Giuliani 'humbled' by knighthood
NEW YORK -- New York City Mayor Rudolph Giuliani received the news that he is to receive an honorary knighthood from Queen Elizabeth II with the words: "Just call me Rudy."
Giuliani received the honor on Monday for his "outstanding help and support to the bereaved British families in New York" in the wake of the September 11 terrorist attacks.
Honorary titles of Commander of the Most Excellent Order of the British Empire are also being conferred on the city's police and fire commissioners.
The titles were announced during a City Hall visit by the Queen's second son, Prince Andrew, the Duke of York.
Giuliani will not be able to use the title "Sir Rudolph" because he is not a UK citizen, but he can put the initials "KBE" (Knight of the British Empire) after his name.
He said he was "humbled and gratified" by the honor, adding: "I feel it is for everyone."
The duke said: "It is a great pleasure and honor for me to be in New York again.
"I have just one small announcement to make and that is that it gives me the greatest of pleasure to announce that Her Majesty the Queen has announced the following."
He then read the full citation giving the reasons for the Mayor's honor, which according to the UK Press Association said: "Rudolph Giuliani has been appointed an honorary Knight Commander of the Most Excellent Order of the British Empire for his outstanding help and support to the bereaved British families."
The duke said Police Commissioner Bernard Kerik and Fire Commissioner Thomas Von Essen were being recognized for "remarkable dedication and professionalism" in "saving British lives and assisting the families of the British dead."
He added: "We all admire the way all the emergency services have conducted themselves, and the Mayor and the city of New York over the last month."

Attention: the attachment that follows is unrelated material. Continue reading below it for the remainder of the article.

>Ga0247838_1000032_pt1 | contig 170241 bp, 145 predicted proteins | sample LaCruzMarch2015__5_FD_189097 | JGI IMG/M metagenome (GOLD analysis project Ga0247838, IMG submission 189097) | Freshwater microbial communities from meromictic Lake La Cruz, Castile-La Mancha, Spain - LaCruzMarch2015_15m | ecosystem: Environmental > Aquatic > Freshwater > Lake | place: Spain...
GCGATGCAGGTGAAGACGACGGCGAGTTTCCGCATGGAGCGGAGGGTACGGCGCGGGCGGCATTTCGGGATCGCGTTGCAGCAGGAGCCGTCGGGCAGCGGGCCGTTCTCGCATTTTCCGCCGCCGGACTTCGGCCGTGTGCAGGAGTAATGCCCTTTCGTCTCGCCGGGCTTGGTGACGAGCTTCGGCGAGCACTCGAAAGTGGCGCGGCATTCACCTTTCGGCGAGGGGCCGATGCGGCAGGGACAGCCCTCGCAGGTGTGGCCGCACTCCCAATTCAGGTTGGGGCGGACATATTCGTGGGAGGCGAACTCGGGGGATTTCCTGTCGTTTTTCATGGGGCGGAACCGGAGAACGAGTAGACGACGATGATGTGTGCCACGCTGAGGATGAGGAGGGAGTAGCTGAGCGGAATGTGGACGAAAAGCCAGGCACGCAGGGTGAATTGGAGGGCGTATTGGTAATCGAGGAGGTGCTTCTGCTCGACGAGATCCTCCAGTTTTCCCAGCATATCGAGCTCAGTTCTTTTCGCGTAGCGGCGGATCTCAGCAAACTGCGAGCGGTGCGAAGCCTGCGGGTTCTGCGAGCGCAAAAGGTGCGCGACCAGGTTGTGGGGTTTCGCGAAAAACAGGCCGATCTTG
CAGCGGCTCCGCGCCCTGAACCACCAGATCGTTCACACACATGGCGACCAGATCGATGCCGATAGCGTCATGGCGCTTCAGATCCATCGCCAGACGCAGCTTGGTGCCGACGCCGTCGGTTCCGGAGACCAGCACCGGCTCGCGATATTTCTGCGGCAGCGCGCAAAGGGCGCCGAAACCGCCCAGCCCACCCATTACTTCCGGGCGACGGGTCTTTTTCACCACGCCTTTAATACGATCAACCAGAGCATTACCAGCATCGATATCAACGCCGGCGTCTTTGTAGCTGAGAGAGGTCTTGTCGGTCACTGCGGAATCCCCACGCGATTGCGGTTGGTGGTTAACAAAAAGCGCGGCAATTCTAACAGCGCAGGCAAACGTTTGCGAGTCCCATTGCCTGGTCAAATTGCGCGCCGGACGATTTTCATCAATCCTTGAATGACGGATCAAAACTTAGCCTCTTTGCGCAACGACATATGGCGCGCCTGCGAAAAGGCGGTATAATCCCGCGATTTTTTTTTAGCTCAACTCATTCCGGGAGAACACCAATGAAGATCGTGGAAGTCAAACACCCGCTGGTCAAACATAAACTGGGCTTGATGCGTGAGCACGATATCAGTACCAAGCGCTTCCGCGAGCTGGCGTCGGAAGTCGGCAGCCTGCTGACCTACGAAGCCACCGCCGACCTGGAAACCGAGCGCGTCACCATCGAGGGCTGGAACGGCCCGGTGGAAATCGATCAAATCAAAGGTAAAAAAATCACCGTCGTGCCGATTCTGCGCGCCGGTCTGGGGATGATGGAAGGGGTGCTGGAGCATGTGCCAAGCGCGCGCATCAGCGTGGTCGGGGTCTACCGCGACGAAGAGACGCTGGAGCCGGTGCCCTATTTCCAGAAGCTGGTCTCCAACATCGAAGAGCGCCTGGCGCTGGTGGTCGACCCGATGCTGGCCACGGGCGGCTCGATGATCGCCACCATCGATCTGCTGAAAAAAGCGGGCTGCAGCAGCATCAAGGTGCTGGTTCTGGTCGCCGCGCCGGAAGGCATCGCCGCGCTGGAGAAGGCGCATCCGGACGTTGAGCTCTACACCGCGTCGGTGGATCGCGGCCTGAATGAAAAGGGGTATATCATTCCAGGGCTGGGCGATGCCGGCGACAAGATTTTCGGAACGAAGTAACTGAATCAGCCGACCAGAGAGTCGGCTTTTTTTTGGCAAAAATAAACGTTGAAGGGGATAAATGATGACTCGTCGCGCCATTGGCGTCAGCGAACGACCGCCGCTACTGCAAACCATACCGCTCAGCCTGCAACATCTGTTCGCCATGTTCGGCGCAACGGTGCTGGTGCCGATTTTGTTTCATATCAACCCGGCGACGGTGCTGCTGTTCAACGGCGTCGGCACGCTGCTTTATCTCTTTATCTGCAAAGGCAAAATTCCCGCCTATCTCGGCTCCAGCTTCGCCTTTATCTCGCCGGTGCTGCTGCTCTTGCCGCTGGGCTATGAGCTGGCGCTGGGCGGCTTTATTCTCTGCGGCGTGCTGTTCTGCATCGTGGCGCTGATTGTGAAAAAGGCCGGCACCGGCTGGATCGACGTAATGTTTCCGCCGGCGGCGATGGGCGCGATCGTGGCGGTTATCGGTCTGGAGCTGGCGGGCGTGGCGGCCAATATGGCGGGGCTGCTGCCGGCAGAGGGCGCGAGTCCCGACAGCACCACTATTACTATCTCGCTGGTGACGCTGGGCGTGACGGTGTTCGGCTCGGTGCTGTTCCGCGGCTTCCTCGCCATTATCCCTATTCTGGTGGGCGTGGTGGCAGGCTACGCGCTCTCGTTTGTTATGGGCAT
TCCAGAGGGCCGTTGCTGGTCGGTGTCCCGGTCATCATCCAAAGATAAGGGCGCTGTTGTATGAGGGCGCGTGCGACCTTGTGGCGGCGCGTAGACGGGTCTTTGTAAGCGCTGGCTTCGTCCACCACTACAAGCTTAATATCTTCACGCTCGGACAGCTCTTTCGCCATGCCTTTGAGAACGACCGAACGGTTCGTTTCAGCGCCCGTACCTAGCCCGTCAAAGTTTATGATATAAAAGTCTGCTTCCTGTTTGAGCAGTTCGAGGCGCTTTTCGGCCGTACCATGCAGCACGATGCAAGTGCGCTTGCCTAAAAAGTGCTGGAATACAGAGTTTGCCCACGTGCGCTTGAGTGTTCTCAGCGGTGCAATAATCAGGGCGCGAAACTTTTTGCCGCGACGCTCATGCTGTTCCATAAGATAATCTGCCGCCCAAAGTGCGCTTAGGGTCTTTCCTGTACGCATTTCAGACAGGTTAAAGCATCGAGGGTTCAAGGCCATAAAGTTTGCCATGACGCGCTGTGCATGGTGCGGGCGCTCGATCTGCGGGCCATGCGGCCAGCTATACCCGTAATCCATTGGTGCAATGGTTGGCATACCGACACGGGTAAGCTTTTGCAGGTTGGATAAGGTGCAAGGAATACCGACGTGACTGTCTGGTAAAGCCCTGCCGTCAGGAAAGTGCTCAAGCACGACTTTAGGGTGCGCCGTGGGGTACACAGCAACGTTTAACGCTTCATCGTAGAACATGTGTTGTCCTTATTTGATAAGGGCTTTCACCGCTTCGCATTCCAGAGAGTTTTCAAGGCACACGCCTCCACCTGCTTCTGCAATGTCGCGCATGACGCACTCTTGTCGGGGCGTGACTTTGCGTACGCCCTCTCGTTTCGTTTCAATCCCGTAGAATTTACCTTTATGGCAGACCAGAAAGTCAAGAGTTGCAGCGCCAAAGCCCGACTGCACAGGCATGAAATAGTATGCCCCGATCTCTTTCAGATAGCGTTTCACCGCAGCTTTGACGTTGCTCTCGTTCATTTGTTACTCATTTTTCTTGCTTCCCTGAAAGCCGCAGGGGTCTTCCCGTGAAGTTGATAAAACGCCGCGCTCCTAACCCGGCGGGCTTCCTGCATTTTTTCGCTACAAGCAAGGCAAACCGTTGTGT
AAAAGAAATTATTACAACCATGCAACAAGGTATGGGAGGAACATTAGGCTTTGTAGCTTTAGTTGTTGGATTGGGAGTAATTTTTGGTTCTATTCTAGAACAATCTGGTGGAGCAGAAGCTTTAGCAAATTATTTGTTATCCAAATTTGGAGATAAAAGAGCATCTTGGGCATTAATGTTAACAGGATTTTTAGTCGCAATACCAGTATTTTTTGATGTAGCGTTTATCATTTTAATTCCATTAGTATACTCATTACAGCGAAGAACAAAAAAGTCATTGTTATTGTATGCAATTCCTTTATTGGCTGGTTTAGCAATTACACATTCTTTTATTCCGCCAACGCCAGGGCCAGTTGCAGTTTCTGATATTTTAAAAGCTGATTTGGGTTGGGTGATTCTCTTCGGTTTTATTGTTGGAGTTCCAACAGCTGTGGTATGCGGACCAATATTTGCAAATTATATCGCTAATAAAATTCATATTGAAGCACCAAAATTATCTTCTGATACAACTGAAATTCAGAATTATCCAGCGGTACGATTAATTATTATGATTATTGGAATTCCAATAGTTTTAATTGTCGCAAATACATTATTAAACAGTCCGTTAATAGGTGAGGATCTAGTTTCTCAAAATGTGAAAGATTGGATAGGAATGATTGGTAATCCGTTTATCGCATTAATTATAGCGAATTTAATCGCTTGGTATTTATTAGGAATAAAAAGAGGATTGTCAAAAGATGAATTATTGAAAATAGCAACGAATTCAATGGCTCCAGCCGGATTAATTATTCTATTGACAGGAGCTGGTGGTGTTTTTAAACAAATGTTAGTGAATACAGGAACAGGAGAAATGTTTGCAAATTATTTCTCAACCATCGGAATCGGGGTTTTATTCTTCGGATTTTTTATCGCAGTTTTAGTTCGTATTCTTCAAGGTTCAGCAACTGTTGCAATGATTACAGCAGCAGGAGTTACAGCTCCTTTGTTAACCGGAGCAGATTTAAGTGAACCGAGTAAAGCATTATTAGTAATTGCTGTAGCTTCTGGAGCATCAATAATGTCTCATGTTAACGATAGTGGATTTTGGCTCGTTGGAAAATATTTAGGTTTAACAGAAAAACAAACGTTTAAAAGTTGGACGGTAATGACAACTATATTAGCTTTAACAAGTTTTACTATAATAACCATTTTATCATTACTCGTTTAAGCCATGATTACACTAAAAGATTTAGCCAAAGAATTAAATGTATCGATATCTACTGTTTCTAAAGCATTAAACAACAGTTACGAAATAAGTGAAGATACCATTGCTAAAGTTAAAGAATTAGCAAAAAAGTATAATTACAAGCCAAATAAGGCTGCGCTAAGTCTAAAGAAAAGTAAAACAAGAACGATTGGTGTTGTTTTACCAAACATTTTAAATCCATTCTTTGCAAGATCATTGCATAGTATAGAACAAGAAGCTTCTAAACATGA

The announcement included a statement from UK Prime Minister Tony Blair, who said Giuliani "provided heroic leadership of the City of New York in the aftermath of the terrorist attacks on the World Trade Center."
Giuliani said: "I am sure I speak for the police commissioner and the fire commissioner when I say that this award, and these awards, are really for the actions of the people of our city.
"We are very gratified by this but we see it as an award being given to all the people of New York City."
He added: "From the moment this happened, we could not have had a more loyal friend or a stronger support than the British government. It has been a great support for us."
He then joked: "Just call me Rudy -- I always like that."
Kerik was honored for "remarkable dedication and professionalism in assisting the relatives of British victims" and Von Essen was cited for "remarkable dedication and professionalism in attempting to save the lives of British nationals." Both can use the initials CBE after their names.
Up to 200 Britons are listed as missing or killed in the September 11 attacks.
Giuliani joins a prestigious list of Americans to have been made honorary knights.
They include former presidents Ronald Reagan and George Bush, British-born actor Bob Hope, Secretary of State Colin Powell and film director Steven Spielberg.
The duke, the first member of the British Royal family to visit New York since the September 11 attacks, met Giuliani as part of a three-day visit to the city. He later rang the bell to open the New York Stock Exchange.
He was also due to lay a wreath at the Church of Our Lady of the Rosary, which has become a shrine for the British dead in the attack, and thank clergy and parishioners at the tiny church for welcoming the mourning relatives of the dead.
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Foreign & Commonwealth Office
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